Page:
The Book of Proverbs and the Tweets of Twitter

homedepot1

This is the first in a new series of posts that I call “Living With Christ in a Digital World.” These posts are intended to help the faithful understand how to deal with the confusing demands placed on us by digital media and to find positive ways to interact with our digital world.

In the book of Proverbs, King Solomon and the book’s other authors often write about what they refer to as “habits of the tongue,” or how we talk with one another. What they tell us is very simple: Be careful what you say. Words have the power to hurt as much as they have the power to bring happiness. Unfortunately, that’s something that’s all to easy to forget when we “talk” to each other using Twitter, Facebook, or making comments on websites and blogs when we’re not “talking” with people face-to-face. Consider these two passages: In Proverbs 21:23, for example, it is written “Whoever keeps his mouth and his tongue keeps himself out of trouble;” in 12:18 we read that “There is one whose rash words are like sword thrusts, but the tongue of the wise brings healing.” Both of these excerpts seem to be fitting advice for all those who might easily lose touch with the power of words to hurt, particularly given the immediacy and anonymity of Twitter.

Here are two cases in point. The first is last week’s tweet by the retail home improvement chain Home Depot that some believed was racist. The tweet, shown above, depicted two African American young men drumming on plastic drums alongside another percussionist wearing a gorilla suit with the question “Which drummer is not like the others?” As you might imagine, the backlash was immediate and Home Depot quickly deleted the offensive tweet and tweeted an apology, saying “We have zero tolerance for anything so stupid and offensive.” The retailer went on to tell The Huffington Post “We’re … closely reviewing our social media procedures to determine how this could have happened, and how to ensure it never happens again.”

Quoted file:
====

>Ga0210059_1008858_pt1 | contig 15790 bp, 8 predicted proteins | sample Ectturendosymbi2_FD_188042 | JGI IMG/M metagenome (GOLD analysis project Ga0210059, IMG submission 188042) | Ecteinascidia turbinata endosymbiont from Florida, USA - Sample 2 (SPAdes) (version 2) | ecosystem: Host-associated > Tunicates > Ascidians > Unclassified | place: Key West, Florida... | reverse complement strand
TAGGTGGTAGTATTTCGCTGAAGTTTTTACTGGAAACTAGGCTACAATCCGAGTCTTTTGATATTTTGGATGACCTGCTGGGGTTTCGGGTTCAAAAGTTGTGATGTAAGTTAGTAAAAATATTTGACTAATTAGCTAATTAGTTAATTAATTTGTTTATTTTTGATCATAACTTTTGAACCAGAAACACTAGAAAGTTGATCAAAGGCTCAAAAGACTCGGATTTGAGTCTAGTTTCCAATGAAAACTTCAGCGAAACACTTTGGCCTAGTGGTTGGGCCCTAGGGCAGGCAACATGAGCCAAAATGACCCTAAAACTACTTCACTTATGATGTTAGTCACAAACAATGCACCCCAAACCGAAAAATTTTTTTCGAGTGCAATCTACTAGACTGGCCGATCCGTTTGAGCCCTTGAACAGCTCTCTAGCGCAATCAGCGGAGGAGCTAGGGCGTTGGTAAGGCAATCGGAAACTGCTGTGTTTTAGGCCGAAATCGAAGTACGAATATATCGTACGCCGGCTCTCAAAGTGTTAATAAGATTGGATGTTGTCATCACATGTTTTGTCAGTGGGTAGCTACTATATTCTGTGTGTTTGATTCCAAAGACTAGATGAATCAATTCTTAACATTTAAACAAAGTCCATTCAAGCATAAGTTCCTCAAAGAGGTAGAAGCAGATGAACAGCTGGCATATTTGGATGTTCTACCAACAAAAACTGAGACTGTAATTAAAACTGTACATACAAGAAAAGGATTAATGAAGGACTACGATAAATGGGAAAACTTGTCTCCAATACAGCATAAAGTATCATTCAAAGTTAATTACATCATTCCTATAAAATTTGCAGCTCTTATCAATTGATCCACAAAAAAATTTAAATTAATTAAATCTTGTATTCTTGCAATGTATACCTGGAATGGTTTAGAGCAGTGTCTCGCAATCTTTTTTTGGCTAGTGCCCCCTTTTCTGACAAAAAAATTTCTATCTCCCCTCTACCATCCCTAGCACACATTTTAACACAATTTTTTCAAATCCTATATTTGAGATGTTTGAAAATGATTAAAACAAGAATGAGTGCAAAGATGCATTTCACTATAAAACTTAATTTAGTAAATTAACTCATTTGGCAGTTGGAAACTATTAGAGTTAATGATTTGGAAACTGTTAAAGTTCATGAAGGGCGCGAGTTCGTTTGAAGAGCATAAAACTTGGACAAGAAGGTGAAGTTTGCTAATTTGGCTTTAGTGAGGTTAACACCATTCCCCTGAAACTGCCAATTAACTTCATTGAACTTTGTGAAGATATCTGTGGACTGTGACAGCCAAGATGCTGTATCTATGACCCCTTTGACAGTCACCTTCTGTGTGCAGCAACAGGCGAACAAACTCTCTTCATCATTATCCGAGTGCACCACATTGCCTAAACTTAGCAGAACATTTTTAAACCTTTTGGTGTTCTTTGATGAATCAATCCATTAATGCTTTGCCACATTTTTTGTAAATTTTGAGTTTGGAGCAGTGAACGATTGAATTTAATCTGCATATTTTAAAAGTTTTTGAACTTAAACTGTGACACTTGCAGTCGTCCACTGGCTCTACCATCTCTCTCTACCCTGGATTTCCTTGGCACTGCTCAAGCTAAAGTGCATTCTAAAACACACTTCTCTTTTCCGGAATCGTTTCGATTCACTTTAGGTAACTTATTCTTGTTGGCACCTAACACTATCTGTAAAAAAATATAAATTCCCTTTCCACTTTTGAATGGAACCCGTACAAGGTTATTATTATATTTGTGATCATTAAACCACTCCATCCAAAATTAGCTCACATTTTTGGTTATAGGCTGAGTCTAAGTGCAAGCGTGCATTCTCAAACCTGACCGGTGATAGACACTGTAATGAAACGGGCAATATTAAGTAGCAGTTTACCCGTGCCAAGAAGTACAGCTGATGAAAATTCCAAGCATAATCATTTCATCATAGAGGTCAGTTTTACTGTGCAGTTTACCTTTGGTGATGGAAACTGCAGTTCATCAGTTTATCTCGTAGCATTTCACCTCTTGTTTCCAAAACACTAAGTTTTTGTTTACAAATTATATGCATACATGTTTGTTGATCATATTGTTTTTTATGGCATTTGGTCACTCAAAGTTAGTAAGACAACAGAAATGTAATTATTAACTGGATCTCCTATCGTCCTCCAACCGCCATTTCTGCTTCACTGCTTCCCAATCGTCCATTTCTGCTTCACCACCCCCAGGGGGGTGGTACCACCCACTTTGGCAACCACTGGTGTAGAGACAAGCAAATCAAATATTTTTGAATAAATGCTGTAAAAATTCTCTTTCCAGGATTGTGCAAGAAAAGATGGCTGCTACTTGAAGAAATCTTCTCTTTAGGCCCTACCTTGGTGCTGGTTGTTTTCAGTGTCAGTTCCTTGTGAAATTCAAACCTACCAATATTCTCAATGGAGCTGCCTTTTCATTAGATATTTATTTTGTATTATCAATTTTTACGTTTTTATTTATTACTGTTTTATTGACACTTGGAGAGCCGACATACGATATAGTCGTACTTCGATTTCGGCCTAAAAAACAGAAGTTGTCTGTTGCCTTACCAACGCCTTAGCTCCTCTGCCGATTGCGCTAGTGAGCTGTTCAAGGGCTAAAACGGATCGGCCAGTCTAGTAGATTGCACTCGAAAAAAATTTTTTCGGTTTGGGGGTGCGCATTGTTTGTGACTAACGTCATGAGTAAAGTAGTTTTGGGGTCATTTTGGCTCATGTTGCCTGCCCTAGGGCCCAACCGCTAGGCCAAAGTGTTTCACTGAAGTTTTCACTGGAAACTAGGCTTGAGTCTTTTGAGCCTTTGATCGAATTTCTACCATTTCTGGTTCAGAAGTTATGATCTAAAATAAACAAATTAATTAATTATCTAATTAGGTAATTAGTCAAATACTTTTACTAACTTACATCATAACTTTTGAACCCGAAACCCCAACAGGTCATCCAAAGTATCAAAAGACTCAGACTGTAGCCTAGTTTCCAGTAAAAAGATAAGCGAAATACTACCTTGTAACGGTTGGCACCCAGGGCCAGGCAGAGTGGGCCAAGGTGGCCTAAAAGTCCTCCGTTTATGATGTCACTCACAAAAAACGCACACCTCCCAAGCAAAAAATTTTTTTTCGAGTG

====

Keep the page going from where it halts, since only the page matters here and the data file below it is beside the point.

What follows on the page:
Now contrast Home Depot’s tweet with that of the satirical newspaper The Onion’s earlier this year. The tweet, shown below, was an attempt at humorously commenting on the sweetness of nine-year-old Oscar nominee Quvenzhane Wallis during this year’s Oscars broadcast.

onionss

Depending on your point of view, Home Depot’s tweet was not as shocking as The Onion’s given how profane it was; plus, it seems that whomever typed the Home Depot tweet simply might not have been thinking about how the tweet would be received, whereas The Onion’s tweet seemed clearly intended to offend. Nevertheless, this latest misstep once again reveals how easy it is to cause harm with something like Twitter which so easily gives an outlet to unreflective thought.

The lesson, according to Proverbs, is this: Take the time to think about what you’re going to say, what you’re going to type before fatefully pressing your return key. Like a sword thrust, once it’s been done, it can’t be taken back. And the results can be quite hurtful. Remember that as much as words have the power to delight, they too can be “like sword thrusts.” We should all endeavor to possess “tongue[s] of the wise.”

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2 thoughts on “The Book of Proverbs and the Tweets of Twitter

  1. Wonderful idea for a book. There are so many of us who both love and hate social media because of the way people use it. A moral compass would be much appreciated.

  2. Jeffrey Maciejewski says:

    Thank you, Heidi! And many thanks for taking the time to visit and to comment–your views have been missed! –Jeff

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